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The Experiences of Individuals Experiencing Pain During COVID-19 Infection: A Phenomenological Study

Published:October 21, 2021DOI:https://doi.org/10.1016/j.pmn.2021.10.004

      Abstract

      Aim

      This research was conducted to determine the pain experience of individuals who experience pain during COVID-19 infection.

      Method

      The research was carried out with the phenomenological qualitative design, and was completed with 15 participants. The data of the study were collected with the descriptive characteristics form, a semi-structured interview form about pain experienced during COVID-19 infection and Numeric Rating Scale. Descriptive and content analysis methods were used in the evaluation of qualitative data.

      Results

      The data of the research were examined in 6 themes: 1) “pain from the perspective of participants”; 2) “characteristics of pain experienced during COVID-19 infection”; 3) “the effect of pain experienced during COVID-19 infection on daily life”; 4) “management of pain experienced during COVID-19 infection”; 5) “fear of re-experiencing the pain experienced during COVID-19 infection”; and 6) “metaphors for pain experienced during COVID-19 infection”.

      Conclusions

      Participants generally defined pain as a feeling that hurts and causes people to suffer. The participants used many methods to relieve the intense pain they experienced. However, nearly half of the participants stated that their pain did not completely disappear despite the many methods they used. The approximately two-thirds of the participants were afraid of re-experiencing this pain. For effective pain management, it is important to define the pain behaviors of the patients correctly, to determine the opinions of the patients about the pain, and to evaluate the effects of the pain experienced.

      Keywords

      Pain is a complex, multidimensional, neurophysiological, and psychosocial experience known only to the person experiencing it (
      • Potter P.A.
      • Perry A.G.
      • Stockert P.A.
      • Hall A M
      • et al.
      Fundamentals of nursing.
      ). Many definitions of pain, which is a universal concept, have been made for centuries. Pain is expressed as “An unpleasant sensory and emotional experience associated with, or resembling that associated with, actual or potential tissue damage” in the definition of the International Association for the Study of Pain, updated in 2020 (
      • Raja S.N.
      • Carr D.B.
      • Cohen M.
      • Finnerup N.B.
      • Flor H.
      • Gibson S.
      • Vader K.
      The revised International Association for the Study of Pain definition of pain: Concepts, challenges, and compromises.
      ). As can be understood from its definition, pain is a subjective experience. For this reason, the person's self-report of pain represents the most valid measure for the presence of pain, and it should be obtained whenever possible (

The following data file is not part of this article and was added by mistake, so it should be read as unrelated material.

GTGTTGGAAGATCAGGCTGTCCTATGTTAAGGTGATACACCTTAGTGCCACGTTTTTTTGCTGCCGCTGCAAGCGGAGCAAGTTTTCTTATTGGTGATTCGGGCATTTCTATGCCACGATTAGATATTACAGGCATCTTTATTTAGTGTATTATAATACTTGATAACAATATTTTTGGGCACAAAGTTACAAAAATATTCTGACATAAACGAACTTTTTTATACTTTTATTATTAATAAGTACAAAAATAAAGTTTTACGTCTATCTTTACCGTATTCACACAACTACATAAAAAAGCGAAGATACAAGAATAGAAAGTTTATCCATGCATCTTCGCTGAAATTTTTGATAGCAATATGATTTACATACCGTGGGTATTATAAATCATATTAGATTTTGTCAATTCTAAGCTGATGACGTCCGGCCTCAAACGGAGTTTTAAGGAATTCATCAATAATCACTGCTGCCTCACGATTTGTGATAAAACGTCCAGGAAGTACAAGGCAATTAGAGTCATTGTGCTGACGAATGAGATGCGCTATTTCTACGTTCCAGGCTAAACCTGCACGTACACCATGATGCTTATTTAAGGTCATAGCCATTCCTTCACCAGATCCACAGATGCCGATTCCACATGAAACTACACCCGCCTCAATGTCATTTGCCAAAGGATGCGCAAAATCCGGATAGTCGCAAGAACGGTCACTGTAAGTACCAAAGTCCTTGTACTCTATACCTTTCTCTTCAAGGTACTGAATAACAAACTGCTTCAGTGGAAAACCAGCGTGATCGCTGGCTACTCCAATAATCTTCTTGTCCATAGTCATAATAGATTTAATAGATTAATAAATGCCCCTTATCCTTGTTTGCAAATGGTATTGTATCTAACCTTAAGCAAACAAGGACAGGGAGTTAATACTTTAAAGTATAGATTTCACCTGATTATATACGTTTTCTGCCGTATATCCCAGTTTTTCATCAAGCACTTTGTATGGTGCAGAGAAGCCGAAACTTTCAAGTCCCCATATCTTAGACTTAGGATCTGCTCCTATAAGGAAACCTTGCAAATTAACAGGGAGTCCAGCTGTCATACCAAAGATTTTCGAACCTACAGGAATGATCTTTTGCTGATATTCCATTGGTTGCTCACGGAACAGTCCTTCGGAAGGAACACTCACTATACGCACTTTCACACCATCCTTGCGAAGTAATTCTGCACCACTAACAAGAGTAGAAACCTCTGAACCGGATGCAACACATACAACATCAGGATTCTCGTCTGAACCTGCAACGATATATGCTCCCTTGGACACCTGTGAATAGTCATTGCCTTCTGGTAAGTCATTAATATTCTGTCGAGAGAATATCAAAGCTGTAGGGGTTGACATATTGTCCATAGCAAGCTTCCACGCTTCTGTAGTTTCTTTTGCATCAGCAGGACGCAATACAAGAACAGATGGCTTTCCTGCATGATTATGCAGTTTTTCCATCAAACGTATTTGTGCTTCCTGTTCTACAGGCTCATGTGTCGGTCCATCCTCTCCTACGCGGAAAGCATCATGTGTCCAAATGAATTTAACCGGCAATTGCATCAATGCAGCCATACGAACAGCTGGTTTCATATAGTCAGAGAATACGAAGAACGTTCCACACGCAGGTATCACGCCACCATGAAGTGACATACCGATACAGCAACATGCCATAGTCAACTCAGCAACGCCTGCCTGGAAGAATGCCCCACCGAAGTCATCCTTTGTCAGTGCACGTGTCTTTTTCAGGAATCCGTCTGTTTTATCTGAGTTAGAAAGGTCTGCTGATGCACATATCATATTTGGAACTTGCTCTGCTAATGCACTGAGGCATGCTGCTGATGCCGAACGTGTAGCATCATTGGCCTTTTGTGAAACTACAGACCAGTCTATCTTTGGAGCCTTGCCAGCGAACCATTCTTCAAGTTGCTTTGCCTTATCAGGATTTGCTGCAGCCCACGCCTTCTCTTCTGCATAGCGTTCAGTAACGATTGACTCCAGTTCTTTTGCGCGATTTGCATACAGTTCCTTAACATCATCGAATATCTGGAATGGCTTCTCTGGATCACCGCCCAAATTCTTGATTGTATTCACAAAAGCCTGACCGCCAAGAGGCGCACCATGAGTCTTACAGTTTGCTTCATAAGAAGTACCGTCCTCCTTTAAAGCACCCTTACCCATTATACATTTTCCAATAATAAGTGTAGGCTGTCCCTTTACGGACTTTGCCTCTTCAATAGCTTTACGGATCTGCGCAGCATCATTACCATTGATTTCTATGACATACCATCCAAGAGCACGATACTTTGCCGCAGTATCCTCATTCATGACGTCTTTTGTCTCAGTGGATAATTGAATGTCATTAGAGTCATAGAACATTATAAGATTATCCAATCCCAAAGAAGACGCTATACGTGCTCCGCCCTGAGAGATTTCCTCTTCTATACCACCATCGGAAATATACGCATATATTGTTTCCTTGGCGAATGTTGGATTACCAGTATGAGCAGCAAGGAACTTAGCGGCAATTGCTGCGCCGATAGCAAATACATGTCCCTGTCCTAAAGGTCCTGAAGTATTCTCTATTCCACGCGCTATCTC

• Kozier B.
      • Erb G.
      • Berman A.
      • Snyder S.J.
      • Frandsen G.
      • Buck M.
      • Ferguson L.
      • Yiu L.
      • Stamler L.L.
      Fundamentals of Canadian nursing concepts, process, and practice.
      ).
      The attempt to understand pain represents one of the oldest challenges in the history of medicine. Pain is a symptom related to the health status of the individual and therefore serves as a meaningful tool. But as John J Bonica noted in 1953, when pain becomes persistent in its late stages, it no longer serves a useful purpose and then becomes a destructive force with mental and physical effects. Pain, which acts as a biologic protective tool, may lose its adaptive function in such conditions and become a pathologic condition, seriously affecting the individual's quality of life (
      • Raffaeli W.
      • Arnaudo E.
      Pain as a disease: An overview.
      ).
      It has been reported that in cases where the measures for pain are insufficient and the pain of patients cannot be relieved, the quality of life of the individuals decreases, their daily living activities and social interactions are impaired, the length of hospital stay is prolonged, and the mortality rates increase (
      • Dikmen Y.
      • Ziyai N.Y.
      Pain.
      ). Pain can have negative effects on the psychological state of patients as well as their physical activity. This process, which seems to be a simple situation, is actually very complex and pain relief is the basic requirement of patients (
      • Chou R.
      • Gordon D.B.
      • De Leon-Casasola O.A.
      • Rosenberg J.M.
      • Bickler S.
      • Brennan T.
      • Wu C.L.
      Management of postoperative pain: A clinical practice guideline from the American Pain Society, the American Society of Regional Anesthesia and Pain Medicine, and the American Society of Anesthesiologists’ Committee on Regional Anesthesia, Executive Committee, and Admistrative Council.
      ;
      • Meulders A.
      • Bennett M.P.